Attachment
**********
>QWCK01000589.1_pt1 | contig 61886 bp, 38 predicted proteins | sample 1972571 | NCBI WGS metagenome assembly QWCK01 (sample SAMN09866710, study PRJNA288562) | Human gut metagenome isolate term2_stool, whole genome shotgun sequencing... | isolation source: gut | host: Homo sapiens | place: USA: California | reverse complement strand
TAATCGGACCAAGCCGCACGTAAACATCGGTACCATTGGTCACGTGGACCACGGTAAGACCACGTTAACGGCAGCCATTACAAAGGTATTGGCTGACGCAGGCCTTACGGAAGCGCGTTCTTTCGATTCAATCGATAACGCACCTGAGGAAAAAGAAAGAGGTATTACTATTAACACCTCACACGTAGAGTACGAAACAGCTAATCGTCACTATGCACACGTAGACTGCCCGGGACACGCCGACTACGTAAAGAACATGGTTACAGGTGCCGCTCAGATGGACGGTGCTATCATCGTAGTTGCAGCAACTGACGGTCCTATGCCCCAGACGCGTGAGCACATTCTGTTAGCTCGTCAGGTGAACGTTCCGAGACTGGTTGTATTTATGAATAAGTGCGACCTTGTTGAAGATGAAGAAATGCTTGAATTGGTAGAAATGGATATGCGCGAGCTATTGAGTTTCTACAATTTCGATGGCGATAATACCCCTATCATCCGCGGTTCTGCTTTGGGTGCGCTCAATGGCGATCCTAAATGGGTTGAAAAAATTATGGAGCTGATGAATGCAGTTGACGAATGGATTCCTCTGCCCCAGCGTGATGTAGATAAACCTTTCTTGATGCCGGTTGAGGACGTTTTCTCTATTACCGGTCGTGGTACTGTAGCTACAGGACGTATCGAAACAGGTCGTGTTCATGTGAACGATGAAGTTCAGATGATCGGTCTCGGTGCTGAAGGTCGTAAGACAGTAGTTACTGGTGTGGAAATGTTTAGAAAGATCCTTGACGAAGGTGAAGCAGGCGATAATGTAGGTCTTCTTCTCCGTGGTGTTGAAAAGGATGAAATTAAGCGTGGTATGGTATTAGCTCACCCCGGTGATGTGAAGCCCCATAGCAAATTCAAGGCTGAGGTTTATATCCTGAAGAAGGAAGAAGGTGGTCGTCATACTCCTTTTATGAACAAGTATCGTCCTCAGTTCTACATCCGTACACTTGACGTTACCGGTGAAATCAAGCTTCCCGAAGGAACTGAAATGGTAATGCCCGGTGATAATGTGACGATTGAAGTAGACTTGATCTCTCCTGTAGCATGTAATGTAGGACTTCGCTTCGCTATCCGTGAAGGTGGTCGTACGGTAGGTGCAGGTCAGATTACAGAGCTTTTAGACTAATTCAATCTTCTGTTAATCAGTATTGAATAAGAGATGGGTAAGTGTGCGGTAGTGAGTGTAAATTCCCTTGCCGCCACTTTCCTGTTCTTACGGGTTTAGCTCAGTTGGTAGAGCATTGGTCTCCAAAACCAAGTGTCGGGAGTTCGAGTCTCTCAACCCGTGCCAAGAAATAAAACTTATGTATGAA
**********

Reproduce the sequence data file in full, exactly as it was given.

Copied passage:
>QWCK01000589.1_pt1 | contig 61886 bp, 38 predicted proteins | sample 1972571 | NCBI WGS metagenome assembly QWCK01 (sample SAMN09866710, study PRJNA288562) | Human gut metagenome isolate term2_stool, whole genome shotgun sequencing... | isolation source: gut | host: Homo sapiens | place: USA: California | reverse complement strand
TAATCGGACCAAGCCGCACGTAAACATCGGTACCATTGGTCACGTGGACCACGGTAAGACCACGTTAACGGCAGCCATTACAAAGGTATTGGCTGACGCAGGCCTTACGGAAGCGCGTTCTTTCGATTCAATCGATAACGCACCTGAGGAAAAAGAAAGAGGTATTACTATTAACACCTCACACGTAGAGTACGAAACAGCTAATCGTCACTATGCACACGTAGACTGCCCGGGACACGCCGACTACGTAAAGAACATGGTTACAGGTGCCGCTCAGATGGACGGTGCTATCATCGTAGTTGCAGCAACTGACGGTCCTATGCCCCAGACGCGTGAGCACATTCTGTTAGCTCGTCAGGTGAACGTTCCGAGACTGGTTGTATTTATGAATAAGTGCGACCTTGTTGAAGATGAAGAAATGCTTGAATTGGTAGAAATGGATATGCGCGAGCTATTGAGTTTCTACAATTTCGATGGCGATAATACCCCTATCATCCGCGGTTCTGCTTTGGGTGCGCTCAATGGCGATCCTAAATGGGTTGAAAAAATTATGGAGCTGATGAATGCAGTTGACGAATGGATTCCTCTGCCCCAGCGTGATGTAGATAAACCTTTCTTGATGCCGGTTGAGGACGTTTTCTCTATTACCGGTCGTGGTACTGTAGCTACAGGACGTATCGAAACAGGTCGTGTTCATGTGAACGATGAAGTTCAGATGATCGGTCTCGGTGCTGAAGGTCGTAAGACAGTAGTTACTGGTGTGGAAATGTTTAGAAAGATCCTTGACGAAGGTGAAGCAGGCGATAATGTAGGTCTTCTTCTCCGTGGTGTTGAAAAGGATGAAATTAAGCGTGGTATGGTATTAGCTCACCCCGGTGATGTGAAGCCCCATAGCAAATTCAAGGCTGAGGTTTATATCCTGAAGAAGGAAGAAGGTGGTCGTCATACTCCTTTTATGAACAAGTATCGTCCTCAGTTCTACATCCGTACACTTGACGTTACCGGTGAAATCAAGCTTCCCGAAGGAACTGAAATGGTAATGCCCGGTGATAATGTGACGATTGAAGTAGACTTGATCTCTCCTGTAGCATGTAATGTAGGACTTCGCTTCGCTATCCGTGAAGGTGGTCGTACGGTAGGTGCAGGTCAGATTACAGAGCTTTTAGACTAATTCAATCTTCTGTTAATCAGTATTGAATAAGAGATGGGTAAGTGTGCGGTAGTGAGTGTAAATTCCCTTGCCGCCACTTTCCTGTTCTTACGGGTTTAGCTCAGTTGGTAGAGCATTGGTCTCCAAAACCAAGTGTCGGGAGTTCGAGTCTCTCAACCCGTGCCAAGAAATAAAACTTATGTATGAA